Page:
Woodbury professional Lindsey Brems adores the convenience of working from home, but like many remote workers, she still craved that sense of camaraderie that comes through face-to-face interaction.
Brems’ solution: join Spenga, a new type of boutique fitness studio that opened in Woodbury last summer and delivers both fitness benefits and social connections. Brems, 39, steps out at lunchtime to attend an hourlong class that includes spinning, yoga and strength training.
“I get my cardio. I get my strength work. I get my mind, body, spirit work,” Brems said.
Spenga, the first location in Minnesota, is one of a flurry of new boutique fitness franchises that have opened at a brisk pace in Twin Cities suburbs in recent years. They appeal to the new class of work-from-home or hybrid-schedule professionals who are prioritizing health post-pandemic while also looking for some human connection to break up their solitary workdays.
Basecamp Fitness opened in Woodbury in April — the third location in Minnesota — and another will open in Apple Valley this spring. Burn Boot Camp opened in Cottage Grove in December. Conquer Ninja Gym, which started in Minnesota and caters to children, families and adults, is scouting out a new location in the south suburbs.
Orangetheory Fitness, credited with revolutionizing the boutique fitness franchise concept more than a decade ago with its high-intensity interval training, is also expanding in the Twin Cities with new studios in Stillwater and Brooklyn Park.
Woodbury City Planner Eric Searles said city officials have seen an increase in these smaller fitness franchises, and they’re a welcome addition.
“These uses have a positive impact on the vibrancy of our shopping centers by adding customer trips and by supporting the surrounding retail uses,” Searles said in an email.
Local franchise owners say the Twin Cities, with its fitness-minded population and long winters, is an appealing market for boutique fitness.
Typically, boutique gyms are located in strip malls and suburban shopping centers and are smaller than “big box” gyms with pools, massive weight rooms and sweeping, spa-like locker rooms. What they do offer: coaching, workout templates that mix cardio, strength and flexibility with music and camaraderie with like-minded neighbors — typically in an hour or less.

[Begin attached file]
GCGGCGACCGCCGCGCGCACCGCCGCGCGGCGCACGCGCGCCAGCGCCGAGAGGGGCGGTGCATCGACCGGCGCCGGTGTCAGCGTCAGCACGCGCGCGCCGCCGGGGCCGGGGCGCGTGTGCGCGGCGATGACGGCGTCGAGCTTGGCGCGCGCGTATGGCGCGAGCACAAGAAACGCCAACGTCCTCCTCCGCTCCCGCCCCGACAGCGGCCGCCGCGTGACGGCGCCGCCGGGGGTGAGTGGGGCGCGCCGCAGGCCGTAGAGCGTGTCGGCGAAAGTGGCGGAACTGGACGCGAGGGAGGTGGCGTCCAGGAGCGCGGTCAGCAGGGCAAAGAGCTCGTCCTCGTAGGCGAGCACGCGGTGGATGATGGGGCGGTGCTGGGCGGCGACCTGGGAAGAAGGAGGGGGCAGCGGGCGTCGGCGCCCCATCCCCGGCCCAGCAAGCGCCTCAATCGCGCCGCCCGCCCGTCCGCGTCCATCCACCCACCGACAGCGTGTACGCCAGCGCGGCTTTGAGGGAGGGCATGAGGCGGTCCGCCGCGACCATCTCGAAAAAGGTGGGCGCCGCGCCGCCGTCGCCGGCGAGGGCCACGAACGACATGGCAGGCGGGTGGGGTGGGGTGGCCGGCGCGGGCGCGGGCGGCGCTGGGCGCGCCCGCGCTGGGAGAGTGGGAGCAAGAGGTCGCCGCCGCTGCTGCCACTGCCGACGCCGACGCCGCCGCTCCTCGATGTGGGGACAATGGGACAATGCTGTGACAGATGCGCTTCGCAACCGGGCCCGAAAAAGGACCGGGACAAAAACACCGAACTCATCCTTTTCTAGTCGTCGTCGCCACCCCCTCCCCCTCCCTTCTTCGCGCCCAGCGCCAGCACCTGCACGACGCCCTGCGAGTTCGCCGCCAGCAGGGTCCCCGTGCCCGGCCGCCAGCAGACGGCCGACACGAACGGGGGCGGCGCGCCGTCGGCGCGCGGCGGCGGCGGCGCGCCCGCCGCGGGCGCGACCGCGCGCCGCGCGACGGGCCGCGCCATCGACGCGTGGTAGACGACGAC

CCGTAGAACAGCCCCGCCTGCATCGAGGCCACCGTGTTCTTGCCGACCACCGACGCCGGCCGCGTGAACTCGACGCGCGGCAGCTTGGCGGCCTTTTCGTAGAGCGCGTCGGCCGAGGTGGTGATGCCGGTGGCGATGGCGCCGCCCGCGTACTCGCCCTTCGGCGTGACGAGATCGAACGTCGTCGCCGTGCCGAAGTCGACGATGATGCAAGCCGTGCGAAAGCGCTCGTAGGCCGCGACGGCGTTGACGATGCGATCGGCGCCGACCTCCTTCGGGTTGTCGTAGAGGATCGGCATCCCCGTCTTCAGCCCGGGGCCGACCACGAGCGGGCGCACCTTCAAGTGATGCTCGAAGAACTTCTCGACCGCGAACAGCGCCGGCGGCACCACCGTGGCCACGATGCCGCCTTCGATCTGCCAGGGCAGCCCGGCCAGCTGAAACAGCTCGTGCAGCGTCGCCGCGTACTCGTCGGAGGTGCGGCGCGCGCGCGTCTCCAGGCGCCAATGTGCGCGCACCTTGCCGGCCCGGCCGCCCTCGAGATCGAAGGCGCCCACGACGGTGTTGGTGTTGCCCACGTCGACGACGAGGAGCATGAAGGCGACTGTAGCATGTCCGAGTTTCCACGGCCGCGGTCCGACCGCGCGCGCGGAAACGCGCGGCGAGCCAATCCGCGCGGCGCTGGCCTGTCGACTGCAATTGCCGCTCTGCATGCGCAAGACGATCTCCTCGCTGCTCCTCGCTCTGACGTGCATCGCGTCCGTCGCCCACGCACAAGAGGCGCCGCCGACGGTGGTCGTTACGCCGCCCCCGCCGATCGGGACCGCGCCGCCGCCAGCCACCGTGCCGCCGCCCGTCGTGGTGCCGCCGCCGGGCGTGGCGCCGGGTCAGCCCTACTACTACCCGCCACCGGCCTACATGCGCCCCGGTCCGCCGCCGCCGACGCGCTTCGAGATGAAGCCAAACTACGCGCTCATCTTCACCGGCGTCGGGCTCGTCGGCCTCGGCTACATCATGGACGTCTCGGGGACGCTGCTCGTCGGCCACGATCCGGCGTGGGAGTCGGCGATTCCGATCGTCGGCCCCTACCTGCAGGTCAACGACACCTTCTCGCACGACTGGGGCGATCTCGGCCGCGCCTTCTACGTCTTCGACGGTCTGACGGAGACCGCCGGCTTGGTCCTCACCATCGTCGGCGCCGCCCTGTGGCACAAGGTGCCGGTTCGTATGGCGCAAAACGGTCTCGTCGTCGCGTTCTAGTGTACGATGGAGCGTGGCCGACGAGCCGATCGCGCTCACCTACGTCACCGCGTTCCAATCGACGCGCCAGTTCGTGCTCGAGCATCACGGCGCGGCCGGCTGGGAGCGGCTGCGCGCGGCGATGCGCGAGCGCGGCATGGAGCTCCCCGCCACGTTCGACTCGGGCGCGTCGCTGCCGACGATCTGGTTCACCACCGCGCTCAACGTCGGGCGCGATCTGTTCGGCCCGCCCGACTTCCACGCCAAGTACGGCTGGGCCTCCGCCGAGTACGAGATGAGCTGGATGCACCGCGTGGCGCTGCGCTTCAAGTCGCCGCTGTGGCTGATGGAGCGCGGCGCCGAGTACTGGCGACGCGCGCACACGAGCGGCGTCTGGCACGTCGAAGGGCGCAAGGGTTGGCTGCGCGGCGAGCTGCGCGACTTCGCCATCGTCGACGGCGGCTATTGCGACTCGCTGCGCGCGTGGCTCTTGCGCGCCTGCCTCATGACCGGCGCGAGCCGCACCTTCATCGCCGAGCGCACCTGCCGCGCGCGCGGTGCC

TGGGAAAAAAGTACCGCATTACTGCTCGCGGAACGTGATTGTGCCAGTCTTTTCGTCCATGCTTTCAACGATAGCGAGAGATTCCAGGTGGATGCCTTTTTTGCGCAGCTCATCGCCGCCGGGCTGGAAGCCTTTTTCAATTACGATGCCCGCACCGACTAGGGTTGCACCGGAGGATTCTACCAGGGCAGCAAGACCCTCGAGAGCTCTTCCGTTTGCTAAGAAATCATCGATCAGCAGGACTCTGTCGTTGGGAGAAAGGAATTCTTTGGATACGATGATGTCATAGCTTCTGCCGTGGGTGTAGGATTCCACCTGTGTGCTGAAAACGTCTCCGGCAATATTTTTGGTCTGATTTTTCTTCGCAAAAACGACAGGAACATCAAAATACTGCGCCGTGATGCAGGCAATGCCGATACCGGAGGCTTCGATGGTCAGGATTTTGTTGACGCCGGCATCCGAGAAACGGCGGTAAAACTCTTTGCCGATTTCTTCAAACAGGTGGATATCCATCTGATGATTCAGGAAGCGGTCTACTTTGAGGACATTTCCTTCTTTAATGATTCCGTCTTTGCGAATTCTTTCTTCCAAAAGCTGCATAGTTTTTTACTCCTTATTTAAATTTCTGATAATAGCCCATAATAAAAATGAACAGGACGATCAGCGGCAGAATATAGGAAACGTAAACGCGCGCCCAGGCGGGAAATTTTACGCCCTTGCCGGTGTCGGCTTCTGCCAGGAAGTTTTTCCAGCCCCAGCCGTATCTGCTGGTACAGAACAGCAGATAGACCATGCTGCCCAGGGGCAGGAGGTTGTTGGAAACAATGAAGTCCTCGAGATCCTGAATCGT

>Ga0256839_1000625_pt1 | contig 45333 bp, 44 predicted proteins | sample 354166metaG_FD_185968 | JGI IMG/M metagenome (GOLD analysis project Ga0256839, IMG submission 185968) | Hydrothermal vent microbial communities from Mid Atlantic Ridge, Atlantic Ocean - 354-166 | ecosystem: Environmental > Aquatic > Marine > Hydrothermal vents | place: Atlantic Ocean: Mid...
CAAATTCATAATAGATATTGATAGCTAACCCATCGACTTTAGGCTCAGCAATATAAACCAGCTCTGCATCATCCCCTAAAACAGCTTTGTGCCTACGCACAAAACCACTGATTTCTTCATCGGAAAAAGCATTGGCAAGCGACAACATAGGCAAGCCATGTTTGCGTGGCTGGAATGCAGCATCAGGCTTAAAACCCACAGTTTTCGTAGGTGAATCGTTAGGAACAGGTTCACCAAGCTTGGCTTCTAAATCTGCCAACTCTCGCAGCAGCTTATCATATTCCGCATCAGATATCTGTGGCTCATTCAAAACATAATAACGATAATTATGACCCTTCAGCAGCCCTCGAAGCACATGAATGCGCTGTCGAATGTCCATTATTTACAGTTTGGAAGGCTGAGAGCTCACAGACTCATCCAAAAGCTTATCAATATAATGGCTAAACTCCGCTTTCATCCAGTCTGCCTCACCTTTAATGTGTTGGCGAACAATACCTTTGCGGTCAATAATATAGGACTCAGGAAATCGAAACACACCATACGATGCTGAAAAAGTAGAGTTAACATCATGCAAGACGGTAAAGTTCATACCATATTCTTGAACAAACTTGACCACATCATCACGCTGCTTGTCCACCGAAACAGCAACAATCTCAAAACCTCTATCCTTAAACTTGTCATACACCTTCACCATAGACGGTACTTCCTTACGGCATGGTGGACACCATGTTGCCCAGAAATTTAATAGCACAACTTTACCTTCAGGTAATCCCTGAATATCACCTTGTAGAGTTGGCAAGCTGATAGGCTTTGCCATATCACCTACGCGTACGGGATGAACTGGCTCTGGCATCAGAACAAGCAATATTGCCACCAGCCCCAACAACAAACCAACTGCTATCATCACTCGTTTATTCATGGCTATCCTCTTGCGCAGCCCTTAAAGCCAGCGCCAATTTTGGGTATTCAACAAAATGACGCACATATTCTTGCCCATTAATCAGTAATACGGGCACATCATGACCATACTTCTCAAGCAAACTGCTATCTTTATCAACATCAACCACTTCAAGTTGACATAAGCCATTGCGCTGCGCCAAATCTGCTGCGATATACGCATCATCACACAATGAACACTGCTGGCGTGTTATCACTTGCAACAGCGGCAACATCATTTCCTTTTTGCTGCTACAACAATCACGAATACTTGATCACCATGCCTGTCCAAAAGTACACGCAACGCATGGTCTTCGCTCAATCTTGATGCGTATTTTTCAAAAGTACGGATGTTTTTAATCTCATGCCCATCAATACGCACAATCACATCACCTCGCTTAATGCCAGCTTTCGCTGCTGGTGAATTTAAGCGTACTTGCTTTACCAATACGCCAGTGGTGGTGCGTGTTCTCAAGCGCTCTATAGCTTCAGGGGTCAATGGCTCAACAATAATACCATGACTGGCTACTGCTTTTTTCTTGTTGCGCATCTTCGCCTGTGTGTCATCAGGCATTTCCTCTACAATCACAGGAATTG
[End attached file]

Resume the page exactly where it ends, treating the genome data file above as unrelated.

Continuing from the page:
In addition to a trainer-led workout, Brems said her gym hosted an ugly sweater Christmas party, and local franchise owners Patty TenBroek and Kristen Braun are there daily to greet members.
“The number one thing is that sense of community you get,” said TenBroek, an exercise physiologist who belonged to another boutique fitness gym before opening her own.
Hannah Reis and her husband, Lucas, originally from Grand Rapids, Minn., moved from Arizona to Minnesota to start a Burn Boot Camp in Cottage Grove. They opened their doors in December, offering 45-minute workouts on a floating floor designed to absorb shock.
Reis, a former professional synchronized swimmer at SeaWorld, started out as a trainer. She said she was drawn to the positive messaging and results at Burn Boot Camp.
“At other gyms I’d been at, it was a lot of focus on weight loss and weight loss challenges,” Reis said. “At Burn, we flip the script a little bit. What do we gain from movement? … We really focus on maximizing our members’ quality of life.”
Reis said they also offer family workout days, which are wildly popular.
Inspired by an obstacle-course competition television show, Jake Marshman founded Conquer Ninja Gym in Eden Prairie in 2015 and started franchising in 2018. There are now 14 locations either open or in the works, including gyms in Blaine, Burnsville and Woodbury.
They offer obstacle course-themed workouts and parties for families and adults. During the week, trainers lead workout sessions. They also have competition teams for all ages.
Marshman, who has a background in fitness and is a licensed contractor, designs and builds many of the obstacles.
“A lot of adults do it for the camaraderie. It’s a fun way to work out,” Marshman said. “You are having fun and you don’t even realize you are getting in such a hard workout.”
Jenna Behnke and husband Chad opened a Basecamp in Woodbury last April.
One of their coaches is now planning to open a fourth location in Apple Valley. Basecamp workouts are 35 minutes with an optional 10 minutes of core and cooldown. Their workouts use an air bike, which Behnke describes as a cross between a stationary bike and an elliptical machine.
“We have a team environment built into our workout structure,” she said. “Especially coming out of COVID, there is a need and desire for connection and community.”